Thursday, February 5

The Inconvenient Truth About the Whole Messy Vaccine Debate

As the ongoing measles outbreak continues to rate seemingly endless media coverage, I once again find myself unimpressed. So much sound and fury, so much wasted energy. All because no one wants to talk about the basic, terribly inconvenient truth underpinning the whole hoopla:

In all but the tiniest percentage of cases, vaccination itself isn't what people are opting out of. They're opting out of the (completely arbitrary and unnecessary) system, as it currently exists. Change the unnecessary crap tied into the vaccination system, and the problem all but goes away!

If you genuinely listen to what "anti-vaxxers" actually say, you'll realize that the vast majority aren't against exposing their children to measles, mumps, or rubella as a preventative measure. They protest the way its done - 
  • Vaccinating children at a year old, before their immune systems are fully developed (when they're at a higher risk for everything, and don't yet have all the mechanisms by which vaccines are supposed to work)
  • Exposing children to a three-fold assault (MMR) rather than doing them one at a time
  • Injecting their children with formaldehyde, highly allergenic proteins, and all the other nonsense that gets stuffed into vaccines besides the intended infectious agent 
  • The pressure by medical establishments to regulate what they do, rather than to help them understand the full range of options and select the one that's best for their child, with his/her specific medical history, genetics, and risk factors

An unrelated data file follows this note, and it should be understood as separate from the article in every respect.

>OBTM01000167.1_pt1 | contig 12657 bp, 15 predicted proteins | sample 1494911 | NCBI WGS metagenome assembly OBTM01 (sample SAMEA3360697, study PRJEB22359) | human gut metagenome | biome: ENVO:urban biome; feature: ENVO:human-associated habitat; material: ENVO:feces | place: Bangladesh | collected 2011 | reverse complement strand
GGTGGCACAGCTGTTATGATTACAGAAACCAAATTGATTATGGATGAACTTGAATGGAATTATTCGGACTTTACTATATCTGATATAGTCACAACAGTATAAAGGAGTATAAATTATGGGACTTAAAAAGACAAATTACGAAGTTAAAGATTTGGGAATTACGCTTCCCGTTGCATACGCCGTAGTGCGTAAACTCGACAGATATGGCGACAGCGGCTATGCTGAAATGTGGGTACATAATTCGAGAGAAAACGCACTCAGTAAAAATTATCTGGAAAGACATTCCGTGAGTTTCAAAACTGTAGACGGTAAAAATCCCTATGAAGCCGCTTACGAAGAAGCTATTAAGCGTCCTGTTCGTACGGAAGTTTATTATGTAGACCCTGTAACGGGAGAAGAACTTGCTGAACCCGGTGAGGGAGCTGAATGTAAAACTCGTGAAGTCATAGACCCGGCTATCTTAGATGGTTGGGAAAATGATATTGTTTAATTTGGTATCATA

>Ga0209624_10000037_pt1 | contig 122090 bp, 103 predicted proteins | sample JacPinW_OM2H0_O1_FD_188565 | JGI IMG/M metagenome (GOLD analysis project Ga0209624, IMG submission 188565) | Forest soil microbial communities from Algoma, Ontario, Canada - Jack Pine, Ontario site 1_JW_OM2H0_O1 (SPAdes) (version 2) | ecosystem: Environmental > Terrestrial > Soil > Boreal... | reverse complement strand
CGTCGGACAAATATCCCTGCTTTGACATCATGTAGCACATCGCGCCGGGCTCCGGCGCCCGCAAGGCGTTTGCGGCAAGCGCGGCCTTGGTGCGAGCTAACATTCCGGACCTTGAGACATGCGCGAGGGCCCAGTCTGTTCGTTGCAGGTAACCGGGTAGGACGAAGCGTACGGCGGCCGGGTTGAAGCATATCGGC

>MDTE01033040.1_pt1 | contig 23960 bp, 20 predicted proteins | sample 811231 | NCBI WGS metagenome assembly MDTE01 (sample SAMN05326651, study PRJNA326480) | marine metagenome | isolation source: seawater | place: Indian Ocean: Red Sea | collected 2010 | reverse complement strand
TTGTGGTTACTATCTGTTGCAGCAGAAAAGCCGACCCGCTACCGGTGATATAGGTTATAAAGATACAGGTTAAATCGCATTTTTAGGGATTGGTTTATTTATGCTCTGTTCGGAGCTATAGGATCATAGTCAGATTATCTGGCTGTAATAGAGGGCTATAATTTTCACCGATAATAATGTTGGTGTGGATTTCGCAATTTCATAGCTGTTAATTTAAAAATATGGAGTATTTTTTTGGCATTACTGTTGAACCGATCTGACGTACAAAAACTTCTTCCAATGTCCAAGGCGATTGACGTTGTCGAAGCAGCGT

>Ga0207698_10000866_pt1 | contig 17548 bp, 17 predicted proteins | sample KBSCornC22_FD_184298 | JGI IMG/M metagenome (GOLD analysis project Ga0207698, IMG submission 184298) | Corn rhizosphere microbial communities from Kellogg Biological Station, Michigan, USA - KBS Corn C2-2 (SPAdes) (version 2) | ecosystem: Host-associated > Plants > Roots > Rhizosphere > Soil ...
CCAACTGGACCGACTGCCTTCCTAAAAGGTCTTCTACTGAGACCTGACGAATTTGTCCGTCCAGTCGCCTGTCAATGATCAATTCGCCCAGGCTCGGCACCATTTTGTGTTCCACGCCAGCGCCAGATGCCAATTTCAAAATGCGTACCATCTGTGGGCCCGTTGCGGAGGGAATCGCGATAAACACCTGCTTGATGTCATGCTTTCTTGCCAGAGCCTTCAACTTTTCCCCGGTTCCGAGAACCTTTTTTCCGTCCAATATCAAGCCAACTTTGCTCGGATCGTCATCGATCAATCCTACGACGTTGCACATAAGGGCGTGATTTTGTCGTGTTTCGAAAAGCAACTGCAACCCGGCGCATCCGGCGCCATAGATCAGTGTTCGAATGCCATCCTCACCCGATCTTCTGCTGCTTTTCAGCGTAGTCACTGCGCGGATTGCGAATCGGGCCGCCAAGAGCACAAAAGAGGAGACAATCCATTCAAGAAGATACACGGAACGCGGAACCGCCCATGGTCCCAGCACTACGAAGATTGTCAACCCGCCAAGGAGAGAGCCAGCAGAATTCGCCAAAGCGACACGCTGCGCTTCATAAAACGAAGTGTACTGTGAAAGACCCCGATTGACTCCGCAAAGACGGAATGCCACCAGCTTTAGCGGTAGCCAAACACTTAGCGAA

There are more, but by now I'm sure you've gotten the picture. Pharmaceutical companies and physicians could nearly eradicate people's motivations for not vaccinating their children through a variety of very simple steps: reformulating vaccines to remove toxins and potential allergens, offering more vaccines individually so that they can be delivered in staggered doses, and offering parents an opportunity to sit down with their doctor (or PA, RN, etc.) to look at their baby's specific health and risk factors, review the recommended standard for vaccinations, and either decide they're comfortable with or create an alternative schedule together that doesn't put either the infant or others at unnecessary risk.

Why does this happen? Why doesn't it even get mentioned or considered? Money.

Insurance companies don't want to have to pay for extra visits. Pharmaceutical companies don't want to spend the money to reformulate, retool, or otherwise inconvenience themselves. Why bother when they can just whip up hysteria and quietly sit it out?

To their credit, there are already physicians and practices doing this. They tend to be quiet about it, and their clientele tend to be willing to pay more for the options and service, but it is happening. Proof of concept is already among us. We don't have to repeat these media tempests and Facebook hate fests. 

We could do better and, frankly, our children deserve better. We deserve better.

So next time someone posts something vicious online, or plays the blame game, consider gently suggesting that we could get a lot further if we all worked together to channel our frustration where it belongs - at the people who perpetuate this myth of "vaxxers vs anti-vaxxers" - and demand real change where it would make a difference.

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